While there’s some debate among fleet managers regarding the most efficient and cost-effective solution to handle vehicle maintenance and repair work— in-house, outsourced or a hybrid of the two — there’s absolutely no debate that routine maintenance and timely repairs are crucial to operational safety, productivity and customer satisfaction.
Just as with choosing a telematics solution or the right vehicles for your fleet, there’s no one-size-fits-all maintenance solution. In-house may be the most beneficial for some fleets, while outsourcing may be best for others. Or, maybe a bit of both is the most efficient and cost-effective.
The needs of every fleet are different, so what’s important is choosing the solution that gives you the most uptime at the lowest cost.
For purposes here, we’ll take a closer look at in-house maintenance; specifically, three key factors you should consider to get the best return:
- Bay space
- Technicians and training
- Tools, parts and equipment
Too few bays can mean more downtime and less productivity. So, the first step to take is determining if the number of bays you currently have can tackle the average number of jobs you need completed per day or week.
Should you decide that more bays are necessary, there are additional decisions you’ll need to make, based on the amount of space you have, the size of your budget and the impact that adding bays could have on downtime. For example, should you:
- Take advantage of unused floor space to add bays?
- Reconfigure your current space?
- Expand your existing shop with new construction?
- Outsource the work overflow and stick with the bays you have?
Technicians and Training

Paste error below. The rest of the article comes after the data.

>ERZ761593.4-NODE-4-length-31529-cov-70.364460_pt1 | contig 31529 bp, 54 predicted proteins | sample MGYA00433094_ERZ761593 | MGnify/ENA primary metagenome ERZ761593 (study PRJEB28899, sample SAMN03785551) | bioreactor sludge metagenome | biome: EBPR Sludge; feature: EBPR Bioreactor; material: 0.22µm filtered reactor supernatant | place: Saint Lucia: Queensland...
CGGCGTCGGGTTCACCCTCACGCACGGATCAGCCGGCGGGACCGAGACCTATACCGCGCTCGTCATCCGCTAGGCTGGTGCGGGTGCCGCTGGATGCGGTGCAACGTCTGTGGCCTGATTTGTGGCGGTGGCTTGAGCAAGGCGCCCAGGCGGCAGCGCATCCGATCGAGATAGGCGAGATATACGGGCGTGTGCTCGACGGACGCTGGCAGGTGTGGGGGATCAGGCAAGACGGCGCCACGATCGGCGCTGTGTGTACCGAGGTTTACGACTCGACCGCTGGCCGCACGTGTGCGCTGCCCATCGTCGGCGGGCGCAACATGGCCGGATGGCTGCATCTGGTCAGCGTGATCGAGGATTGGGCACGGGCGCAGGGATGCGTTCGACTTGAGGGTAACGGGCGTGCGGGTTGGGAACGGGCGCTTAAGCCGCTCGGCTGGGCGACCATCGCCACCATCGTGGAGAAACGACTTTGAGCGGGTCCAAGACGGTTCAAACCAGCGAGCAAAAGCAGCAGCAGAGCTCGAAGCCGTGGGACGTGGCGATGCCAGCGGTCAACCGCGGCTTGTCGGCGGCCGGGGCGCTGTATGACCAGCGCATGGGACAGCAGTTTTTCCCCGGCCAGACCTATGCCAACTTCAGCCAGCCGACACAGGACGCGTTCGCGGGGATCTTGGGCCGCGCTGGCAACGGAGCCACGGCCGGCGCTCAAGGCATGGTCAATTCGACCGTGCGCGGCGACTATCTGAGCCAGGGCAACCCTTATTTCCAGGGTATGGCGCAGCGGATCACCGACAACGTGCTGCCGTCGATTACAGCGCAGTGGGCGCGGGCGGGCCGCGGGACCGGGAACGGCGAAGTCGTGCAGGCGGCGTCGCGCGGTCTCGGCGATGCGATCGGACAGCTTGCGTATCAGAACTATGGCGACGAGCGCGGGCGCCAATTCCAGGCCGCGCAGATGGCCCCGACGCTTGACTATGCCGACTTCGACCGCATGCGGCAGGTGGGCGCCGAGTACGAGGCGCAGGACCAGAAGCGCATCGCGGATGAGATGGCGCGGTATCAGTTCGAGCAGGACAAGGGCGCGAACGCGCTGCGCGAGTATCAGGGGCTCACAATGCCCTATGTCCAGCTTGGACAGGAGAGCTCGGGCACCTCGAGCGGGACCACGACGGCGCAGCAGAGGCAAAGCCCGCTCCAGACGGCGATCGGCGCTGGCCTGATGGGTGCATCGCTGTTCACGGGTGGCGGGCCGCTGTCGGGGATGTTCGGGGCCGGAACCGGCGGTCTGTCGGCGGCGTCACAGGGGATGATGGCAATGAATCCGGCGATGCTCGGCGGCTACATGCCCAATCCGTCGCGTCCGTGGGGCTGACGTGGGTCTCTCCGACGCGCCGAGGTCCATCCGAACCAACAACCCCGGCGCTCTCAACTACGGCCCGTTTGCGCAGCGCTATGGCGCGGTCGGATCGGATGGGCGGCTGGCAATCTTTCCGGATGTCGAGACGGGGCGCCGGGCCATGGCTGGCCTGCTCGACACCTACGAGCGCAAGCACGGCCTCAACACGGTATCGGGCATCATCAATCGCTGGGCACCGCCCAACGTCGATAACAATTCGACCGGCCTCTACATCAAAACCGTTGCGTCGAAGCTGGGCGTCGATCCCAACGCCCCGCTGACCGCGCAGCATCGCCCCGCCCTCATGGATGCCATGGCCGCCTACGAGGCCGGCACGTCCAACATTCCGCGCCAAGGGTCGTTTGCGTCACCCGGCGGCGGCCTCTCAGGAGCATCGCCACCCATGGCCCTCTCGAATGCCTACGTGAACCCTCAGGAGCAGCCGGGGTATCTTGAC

Keeping maintenance and repairs in-house means you’ll need to have, in place, the right mix of properly trained technicians with the necessary skill sets to cover your maintenance needs. If not, you’ll see uptime become downtime very quickly.
To that end, you’ll need to access the types of repair and maintenance services your vehicles require — which, of course, can cover a lot of ground — and build a top-notch team that can handle those requirements efficiently. With the technician shortage the industry is currently experiencing, this may be easier said than done, and this is where training comes in.
Making regular training a part of your in-house maintenance budget is money well spent. It means your team will be more knowledgeable about the latest tools, technologies and techniques, and better prepared to handle whatever is thrown their way. Plus, they’ll be challenged and more likely to stay on the job — saving you from the many time-consuming tasks associated with hiring new technicians and the downtime risks of losing a valuable team member.
Regarding training, look for local schools that offer continuing education classes, dealers with training options and national professional training associations.
Tools, Parts and Equipment
Having a well-stocked maintenance shop with parts, supplies, tools and equipment (such as lifts, frame machines and diagnostic machines), as well as a system in place for knowing they’re always on-hand, is crucial to an effective in-house maintenance solution.
You’ll need to take stock of what you have and fill in the gaps, so your technicians will be armed with what they need to complete jobs quickly and competently. Also, you’ll need to have an inventory system in place that tracks inventory and keeps you ahead of the curve by ensuring your technicians have the needed parts on-site, rather than having to order them and then wait for a shipment to arrive.